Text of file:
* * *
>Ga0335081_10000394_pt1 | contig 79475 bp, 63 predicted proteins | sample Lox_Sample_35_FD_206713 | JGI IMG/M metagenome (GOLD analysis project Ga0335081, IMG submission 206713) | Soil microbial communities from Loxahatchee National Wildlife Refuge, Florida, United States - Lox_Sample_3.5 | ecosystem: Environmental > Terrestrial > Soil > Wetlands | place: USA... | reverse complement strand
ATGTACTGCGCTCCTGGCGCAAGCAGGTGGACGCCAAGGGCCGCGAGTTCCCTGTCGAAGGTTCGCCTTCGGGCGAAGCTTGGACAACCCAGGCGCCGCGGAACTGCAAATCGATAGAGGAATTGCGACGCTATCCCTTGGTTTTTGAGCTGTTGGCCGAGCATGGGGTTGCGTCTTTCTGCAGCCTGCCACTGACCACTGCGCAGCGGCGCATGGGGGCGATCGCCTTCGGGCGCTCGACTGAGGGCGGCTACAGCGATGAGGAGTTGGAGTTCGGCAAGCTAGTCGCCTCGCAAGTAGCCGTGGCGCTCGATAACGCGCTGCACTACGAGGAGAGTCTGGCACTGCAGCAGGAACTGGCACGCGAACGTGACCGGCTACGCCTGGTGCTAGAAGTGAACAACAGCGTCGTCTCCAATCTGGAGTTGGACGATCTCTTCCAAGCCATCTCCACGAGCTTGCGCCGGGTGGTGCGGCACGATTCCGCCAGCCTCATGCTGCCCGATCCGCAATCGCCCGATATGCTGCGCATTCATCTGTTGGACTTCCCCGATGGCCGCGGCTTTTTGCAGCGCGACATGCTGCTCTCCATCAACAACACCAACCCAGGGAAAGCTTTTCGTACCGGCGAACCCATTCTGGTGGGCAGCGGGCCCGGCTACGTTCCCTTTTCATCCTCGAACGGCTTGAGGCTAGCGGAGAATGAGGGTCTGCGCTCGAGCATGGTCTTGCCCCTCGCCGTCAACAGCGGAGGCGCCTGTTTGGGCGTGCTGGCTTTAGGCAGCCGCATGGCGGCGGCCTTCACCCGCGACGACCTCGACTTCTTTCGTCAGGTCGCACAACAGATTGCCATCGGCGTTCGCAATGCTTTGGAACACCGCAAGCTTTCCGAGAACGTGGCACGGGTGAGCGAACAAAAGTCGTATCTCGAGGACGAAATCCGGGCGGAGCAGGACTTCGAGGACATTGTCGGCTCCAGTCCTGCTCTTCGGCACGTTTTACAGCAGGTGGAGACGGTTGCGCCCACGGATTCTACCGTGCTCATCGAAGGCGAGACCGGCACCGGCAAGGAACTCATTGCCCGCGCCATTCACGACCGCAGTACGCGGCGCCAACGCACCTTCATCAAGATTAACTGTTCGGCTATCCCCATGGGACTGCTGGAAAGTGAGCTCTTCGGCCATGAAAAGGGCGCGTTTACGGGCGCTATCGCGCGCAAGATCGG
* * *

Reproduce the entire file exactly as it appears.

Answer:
>Ga0335081_10000394_pt1 | contig 79475 bp, 63 predicted proteins | sample Lox_Sample_35_FD_206713 | JGI IMG/M metagenome (GOLD analysis project Ga0335081, IMG submission 206713) | Soil microbial communities from Loxahatchee National Wildlife Refuge, Florida, United States - Lox_Sample_3.5 | ecosystem: Environmental > Terrestrial > Soil > Wetlands | place: USA... | reverse complement strand
ATGTACTGCGCTCCTGGCGCAAGCAGGTGGACGCCAAGGGCCGCGAGTTCCCTGTCGAAGGTTCGCCTTCGGGCGAAGCTTGGACAACCCAGGCGCCGCGGAACTGCAAATCGATAGAGGAATTGCGACGCTATCCCTTGGTTTTTGAGCTGTTGGCCGAGCATGGGGTTGCGTCTTTCTGCAGCCTGCCACTGACCACTGCGCAGCGGCGCATGGGGGCGATCGCCTTCGGGCGCTCGACTGAGGGCGGCTACAGCGATGAGGAGTTGGAGTTCGGCAAGCTAGTCGCCTCGCAAGTAGCCGTGGCGCTCGATAACGCGCTGCACTACGAGGAGAGTCTGGCACTGCAGCAGGAACTGGCACGCGAACGTGACCGGCTACGCCTGGTGCTAGAAGTGAACAACAGCGTCGTCTCCAATCTGGAGTTGGACGATCTCTTCCAAGCCATCTCCACGAGCTTGCGCCGGGTGGTGCGGCACGATTCCGCCAGCCTCATGCTGCCCGATCCGCAATCGCCCGATATGCTGCGCATTCATCTGTTGGACTTCCCCGATGGCCGCGGCTTTTTGCAGCGCGACATGCTGCTCTCCATCAACAACACCAACCCAGGGAAAGCTTTTCGTACCGGCGAACCCATTCTGGTGGGCAGCGGGCCCGGCTACGTTCCCTTTTCATCCTCGAACGGCTTGAGGCTAGCGGAGAATGAGGGTCTGCGCTCGAGCATGGTCTTGCCCCTCGCCGTCAACAGCGGAGGCGCCTGTTTGGGCGTGCTGGCTTTAGGCAGCCGCATGGCGGCGGCCTTCACCCGCGACGACCTCGACTTCTTTCGTCAGGTCGCACAACAGATTGCCATCGGCGTTCGCAATGCTTTGGAACACCGCAAGCTTTCCGAGAACGTGGCACGGGTGAGCGAACAAAAGTCGTATCTCGAGGACGAAATCCGGGCGGAGCAGGACTTCGAGGACATTGTCGGCTCCAGTCCTGCTCTTCGGCACGTTTTACAGCAGGTGGAGACGGTTGCGCCCACGGATTCTACCGTGCTCATCGAAGGCGAGACCGGCACCGGCAAGGAACTCATTGCCCGCGCCATTCACGACCGCAGTACGCGGCGCCAACGCACCTTCATCAAGATTAACTGTTCGGCTATCCCCATGGGACTGCTGGAAAGTGAGCTCTTCGGCCATGAAAAGGGCGCGTTTACGGGCGCTATCGCGCGCAAGATCGG